For 27 years, Lyn Ayre and her husband would take their annual trip to Oregon to share a nature experience with about 100 other travellers.
The couple stayed in the same place each time, by Newport, and every day for 17 nights, Lyn would beat a native drum with other state park visitors — while her hubby, Norm, played the didgeridoo — as the sun set over Beverly Beach.
“It was really remarkable,” the Coquitlam resident said. “We just had to see one more sunset even though it looked the same as the night before.”
Their journeys to the American state are referenced in Ayre’s poetry, which she’ll read, in part, at the 18th edition of Writers in our Midst (WioM), an online production on June 8 that’s hosted by the Tri-City Wordsmiths.
Starting at 7 p.m. the virtual event will feature eight poets via the Port Moody Public Library’s Facebook page.
Ayre, who will make her début with WioM, has many books of self-published poetry to draw from for her seven-minute presentation.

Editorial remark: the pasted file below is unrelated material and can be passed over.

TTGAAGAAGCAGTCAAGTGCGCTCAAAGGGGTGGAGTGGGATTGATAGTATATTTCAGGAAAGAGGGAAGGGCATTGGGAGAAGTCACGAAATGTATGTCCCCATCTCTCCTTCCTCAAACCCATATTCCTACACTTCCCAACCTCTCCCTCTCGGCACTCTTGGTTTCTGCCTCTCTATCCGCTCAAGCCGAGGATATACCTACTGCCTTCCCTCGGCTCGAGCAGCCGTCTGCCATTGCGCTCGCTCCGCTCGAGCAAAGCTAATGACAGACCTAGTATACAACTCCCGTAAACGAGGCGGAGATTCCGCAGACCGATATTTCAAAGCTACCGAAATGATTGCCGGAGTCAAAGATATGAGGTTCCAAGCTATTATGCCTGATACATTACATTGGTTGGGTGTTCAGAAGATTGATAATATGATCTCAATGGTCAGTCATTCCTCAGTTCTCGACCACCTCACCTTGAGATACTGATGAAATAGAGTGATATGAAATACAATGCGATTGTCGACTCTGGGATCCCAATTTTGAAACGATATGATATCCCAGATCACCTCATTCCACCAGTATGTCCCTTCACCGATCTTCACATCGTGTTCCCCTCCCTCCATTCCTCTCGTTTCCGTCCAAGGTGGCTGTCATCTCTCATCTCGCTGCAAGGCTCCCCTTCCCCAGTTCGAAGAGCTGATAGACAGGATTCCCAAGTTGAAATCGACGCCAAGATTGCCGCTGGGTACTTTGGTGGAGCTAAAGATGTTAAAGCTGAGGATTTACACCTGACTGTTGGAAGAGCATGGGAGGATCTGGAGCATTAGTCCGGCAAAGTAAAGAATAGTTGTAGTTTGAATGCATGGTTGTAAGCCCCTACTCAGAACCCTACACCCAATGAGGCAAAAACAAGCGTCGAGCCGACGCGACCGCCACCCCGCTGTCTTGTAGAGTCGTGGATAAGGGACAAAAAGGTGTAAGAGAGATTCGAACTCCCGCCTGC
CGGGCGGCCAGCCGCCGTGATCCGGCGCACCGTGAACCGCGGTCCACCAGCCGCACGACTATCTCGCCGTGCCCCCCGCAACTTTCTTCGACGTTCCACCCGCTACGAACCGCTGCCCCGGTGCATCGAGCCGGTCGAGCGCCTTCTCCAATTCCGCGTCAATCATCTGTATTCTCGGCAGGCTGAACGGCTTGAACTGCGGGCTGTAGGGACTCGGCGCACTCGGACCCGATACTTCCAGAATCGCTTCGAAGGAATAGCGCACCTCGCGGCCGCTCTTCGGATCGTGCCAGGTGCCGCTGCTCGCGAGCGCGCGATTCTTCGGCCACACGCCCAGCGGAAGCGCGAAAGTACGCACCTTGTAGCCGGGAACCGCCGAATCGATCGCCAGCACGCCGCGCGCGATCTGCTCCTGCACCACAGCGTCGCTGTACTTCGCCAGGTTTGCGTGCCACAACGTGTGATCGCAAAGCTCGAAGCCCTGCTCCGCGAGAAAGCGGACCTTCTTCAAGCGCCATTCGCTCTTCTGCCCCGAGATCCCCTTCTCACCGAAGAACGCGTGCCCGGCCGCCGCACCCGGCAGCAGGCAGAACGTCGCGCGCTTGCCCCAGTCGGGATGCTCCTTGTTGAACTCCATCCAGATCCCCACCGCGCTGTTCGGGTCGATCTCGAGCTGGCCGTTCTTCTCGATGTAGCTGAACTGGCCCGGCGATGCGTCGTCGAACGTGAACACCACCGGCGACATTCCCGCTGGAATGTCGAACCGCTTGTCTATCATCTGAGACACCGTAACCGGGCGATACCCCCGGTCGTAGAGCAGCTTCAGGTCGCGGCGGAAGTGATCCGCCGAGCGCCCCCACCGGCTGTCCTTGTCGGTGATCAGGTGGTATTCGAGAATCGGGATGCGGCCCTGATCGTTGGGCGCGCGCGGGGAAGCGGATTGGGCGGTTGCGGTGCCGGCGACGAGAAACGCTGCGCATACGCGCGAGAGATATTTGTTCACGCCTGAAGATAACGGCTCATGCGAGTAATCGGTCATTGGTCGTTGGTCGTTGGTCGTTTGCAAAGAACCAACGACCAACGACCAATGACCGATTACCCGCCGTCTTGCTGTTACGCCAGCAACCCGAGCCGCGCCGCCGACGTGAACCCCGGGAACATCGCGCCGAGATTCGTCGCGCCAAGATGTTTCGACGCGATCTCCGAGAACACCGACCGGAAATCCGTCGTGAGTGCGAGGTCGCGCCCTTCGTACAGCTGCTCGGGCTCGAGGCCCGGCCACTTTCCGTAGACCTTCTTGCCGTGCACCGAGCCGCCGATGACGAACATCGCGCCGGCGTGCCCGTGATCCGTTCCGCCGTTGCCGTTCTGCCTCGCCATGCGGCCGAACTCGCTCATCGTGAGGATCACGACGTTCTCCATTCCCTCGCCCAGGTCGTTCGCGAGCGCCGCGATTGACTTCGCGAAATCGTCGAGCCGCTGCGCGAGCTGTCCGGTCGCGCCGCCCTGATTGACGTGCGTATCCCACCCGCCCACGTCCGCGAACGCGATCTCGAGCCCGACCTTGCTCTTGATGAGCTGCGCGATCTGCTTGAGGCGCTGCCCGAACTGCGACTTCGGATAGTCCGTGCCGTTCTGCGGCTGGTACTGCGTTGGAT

A prolific writer, she’s also penned short stories, spiritual books, energy healing manuals and a memoir. And, later this year, she hopes to unveil Murder on Belcut Mountain.
Her poems — with rhyme and rhythm — are a release for Ayre but her art is cathartic, too.
After Norm died in 2016, Ayre said she completed 87 paintings that year. “The colour and light flowed right through me,” she said. “That’s what saved me from going out of my mind with grief.”
Ayre predominately works with acrylic paints but she also uses oils, watercolours and alcohol inks to create abstract images and landscapes, sometimes reflecting on her travels as well as her motley life: Until her retirement in 2018, she was a singer, credit and collections agent, master herbalist and energy healer.
Now a full-time writer and visual artist, Ayre said she sees little difference between her two creative paths.
“It’s all spiritual,” she said. “Whether you’re writing about or painting nature, the sunsets, the sunrises, the birds, cooking. It’s all about colour, light, aromas and sound. Every sense is touched upon and I get a feeling of oneness of all that is.”
• Meanwhile, on June 5 at 2 p.m., author Traci Skuce will talk about how to develop a narrator or character’s “impossible longing,” in a free workshop by the Tri-City Wordsmiths. To attend the online event, email firstname.lastname@example.org.